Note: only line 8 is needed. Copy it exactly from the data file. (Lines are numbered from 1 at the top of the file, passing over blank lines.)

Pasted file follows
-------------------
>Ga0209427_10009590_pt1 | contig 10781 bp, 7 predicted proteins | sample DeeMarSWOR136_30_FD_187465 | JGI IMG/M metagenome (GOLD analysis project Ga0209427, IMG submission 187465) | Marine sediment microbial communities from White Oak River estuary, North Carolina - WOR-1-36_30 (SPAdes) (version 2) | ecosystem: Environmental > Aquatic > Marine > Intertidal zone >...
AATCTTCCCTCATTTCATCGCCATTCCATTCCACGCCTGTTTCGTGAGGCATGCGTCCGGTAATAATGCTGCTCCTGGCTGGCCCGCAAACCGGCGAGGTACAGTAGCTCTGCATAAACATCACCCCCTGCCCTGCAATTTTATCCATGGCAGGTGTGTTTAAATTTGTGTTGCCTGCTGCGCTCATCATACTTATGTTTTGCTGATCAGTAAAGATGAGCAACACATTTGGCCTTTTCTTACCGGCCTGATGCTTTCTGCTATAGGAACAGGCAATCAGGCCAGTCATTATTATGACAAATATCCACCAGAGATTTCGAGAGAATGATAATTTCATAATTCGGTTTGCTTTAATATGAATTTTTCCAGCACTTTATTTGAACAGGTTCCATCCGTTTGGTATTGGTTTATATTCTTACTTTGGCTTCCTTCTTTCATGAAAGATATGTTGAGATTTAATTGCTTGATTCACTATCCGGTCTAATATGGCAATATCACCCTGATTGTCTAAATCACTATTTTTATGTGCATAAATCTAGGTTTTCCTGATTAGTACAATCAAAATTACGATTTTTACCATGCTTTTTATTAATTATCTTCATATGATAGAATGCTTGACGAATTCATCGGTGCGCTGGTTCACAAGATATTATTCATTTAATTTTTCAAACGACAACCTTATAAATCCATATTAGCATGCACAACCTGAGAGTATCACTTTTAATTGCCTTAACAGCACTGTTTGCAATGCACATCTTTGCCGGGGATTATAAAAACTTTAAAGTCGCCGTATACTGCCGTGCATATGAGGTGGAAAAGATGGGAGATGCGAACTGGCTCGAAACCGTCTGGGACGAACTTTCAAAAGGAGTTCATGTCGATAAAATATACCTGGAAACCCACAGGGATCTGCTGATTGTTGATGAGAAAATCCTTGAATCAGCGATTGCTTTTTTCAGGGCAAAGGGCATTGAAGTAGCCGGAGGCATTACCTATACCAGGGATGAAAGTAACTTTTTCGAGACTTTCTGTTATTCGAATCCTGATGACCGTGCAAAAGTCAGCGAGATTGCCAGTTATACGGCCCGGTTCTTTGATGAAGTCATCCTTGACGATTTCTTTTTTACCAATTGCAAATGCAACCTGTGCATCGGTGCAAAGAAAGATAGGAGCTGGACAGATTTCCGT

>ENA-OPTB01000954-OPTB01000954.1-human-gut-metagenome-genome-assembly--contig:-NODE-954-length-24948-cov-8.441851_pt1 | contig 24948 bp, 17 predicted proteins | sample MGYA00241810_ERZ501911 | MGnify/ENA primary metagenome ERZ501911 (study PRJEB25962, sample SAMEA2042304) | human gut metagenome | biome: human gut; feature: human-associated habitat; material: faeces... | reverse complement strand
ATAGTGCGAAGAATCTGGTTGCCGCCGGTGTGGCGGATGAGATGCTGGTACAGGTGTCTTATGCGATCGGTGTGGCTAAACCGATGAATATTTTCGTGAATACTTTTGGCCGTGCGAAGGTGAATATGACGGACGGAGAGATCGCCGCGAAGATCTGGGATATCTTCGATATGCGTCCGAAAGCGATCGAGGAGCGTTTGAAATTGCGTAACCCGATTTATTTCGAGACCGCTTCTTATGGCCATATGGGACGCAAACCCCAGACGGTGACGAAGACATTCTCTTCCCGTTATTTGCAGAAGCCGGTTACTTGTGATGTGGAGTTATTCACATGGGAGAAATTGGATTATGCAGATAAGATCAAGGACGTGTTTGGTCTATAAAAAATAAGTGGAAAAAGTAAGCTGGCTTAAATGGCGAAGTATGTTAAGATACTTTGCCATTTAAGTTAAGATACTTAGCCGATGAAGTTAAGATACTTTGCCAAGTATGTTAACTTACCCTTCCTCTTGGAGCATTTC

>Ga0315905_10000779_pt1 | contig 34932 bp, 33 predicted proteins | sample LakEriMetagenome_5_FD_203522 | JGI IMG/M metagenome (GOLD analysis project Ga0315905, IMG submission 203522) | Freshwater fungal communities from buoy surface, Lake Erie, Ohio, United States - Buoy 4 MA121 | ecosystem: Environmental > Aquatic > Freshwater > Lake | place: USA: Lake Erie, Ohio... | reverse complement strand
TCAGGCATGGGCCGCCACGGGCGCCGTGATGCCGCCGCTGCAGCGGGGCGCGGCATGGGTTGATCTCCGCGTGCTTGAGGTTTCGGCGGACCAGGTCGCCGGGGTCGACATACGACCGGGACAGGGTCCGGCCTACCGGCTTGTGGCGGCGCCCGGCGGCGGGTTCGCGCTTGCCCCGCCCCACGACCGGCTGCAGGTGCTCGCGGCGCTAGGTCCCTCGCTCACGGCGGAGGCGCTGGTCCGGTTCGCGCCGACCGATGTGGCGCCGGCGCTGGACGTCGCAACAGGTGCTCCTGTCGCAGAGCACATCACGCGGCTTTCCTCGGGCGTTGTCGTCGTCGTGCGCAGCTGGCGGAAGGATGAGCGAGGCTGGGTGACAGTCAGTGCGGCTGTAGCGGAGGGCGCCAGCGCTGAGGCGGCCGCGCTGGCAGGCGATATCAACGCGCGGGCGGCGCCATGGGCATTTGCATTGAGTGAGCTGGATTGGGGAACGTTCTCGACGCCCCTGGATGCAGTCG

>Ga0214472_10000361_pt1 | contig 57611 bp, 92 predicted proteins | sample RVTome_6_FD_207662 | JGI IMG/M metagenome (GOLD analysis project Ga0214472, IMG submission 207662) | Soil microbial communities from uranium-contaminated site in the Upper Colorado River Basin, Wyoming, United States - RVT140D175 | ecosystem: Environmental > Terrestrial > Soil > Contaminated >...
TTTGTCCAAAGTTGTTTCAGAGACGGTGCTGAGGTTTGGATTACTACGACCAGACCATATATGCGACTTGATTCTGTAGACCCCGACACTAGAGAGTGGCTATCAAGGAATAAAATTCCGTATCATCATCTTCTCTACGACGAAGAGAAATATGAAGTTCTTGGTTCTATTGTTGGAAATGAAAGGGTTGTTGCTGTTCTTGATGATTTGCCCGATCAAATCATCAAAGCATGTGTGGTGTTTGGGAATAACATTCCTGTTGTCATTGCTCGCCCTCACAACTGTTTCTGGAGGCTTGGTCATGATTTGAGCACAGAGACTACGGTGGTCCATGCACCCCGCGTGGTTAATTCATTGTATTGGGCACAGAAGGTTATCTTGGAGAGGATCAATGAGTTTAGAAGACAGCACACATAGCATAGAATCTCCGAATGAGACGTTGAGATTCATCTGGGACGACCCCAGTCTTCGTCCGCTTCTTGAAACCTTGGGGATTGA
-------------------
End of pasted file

TTTGTCCAAAGTTGTTTCAGAGACGGTGCTGAGGTTTGGATTACTACGACCAGACCATATATGCGACTTGATTCTGTAGACCCCGACACTAGAGAGTGGCTATCAAGGAATAAAATTCCGTATCATCATCTTCTCTACGACGAAGAGAAATATGAAGTTCTTGGTTCTATTGTTGGAAATGAAAGGGTTGTTGCTGTTCTTGATGATTTGCCCGATCAAATCATCAAAGCATGTGTGGTGTTTGGGAATAACATTCCTGTTGTCATTGCTCGCCCTCACAACTGTTTCTGGAGGCTTGGTCATGATTTGAGCACAGAGACTACGGTGGTCCATGCACCCCGCGTGGTTAATTCATTGTATTGGGCACAGAAGGTTATCTTGGAGAGGATCAATGAGTTTAGAAGACAGCACACATAGCATAGAATCTCCGAATGAGACGTTGAGATTCATCTGGGACGACCCCAGTCTTCGTCCGCTTCTTGAAACCTTGGGGATTGA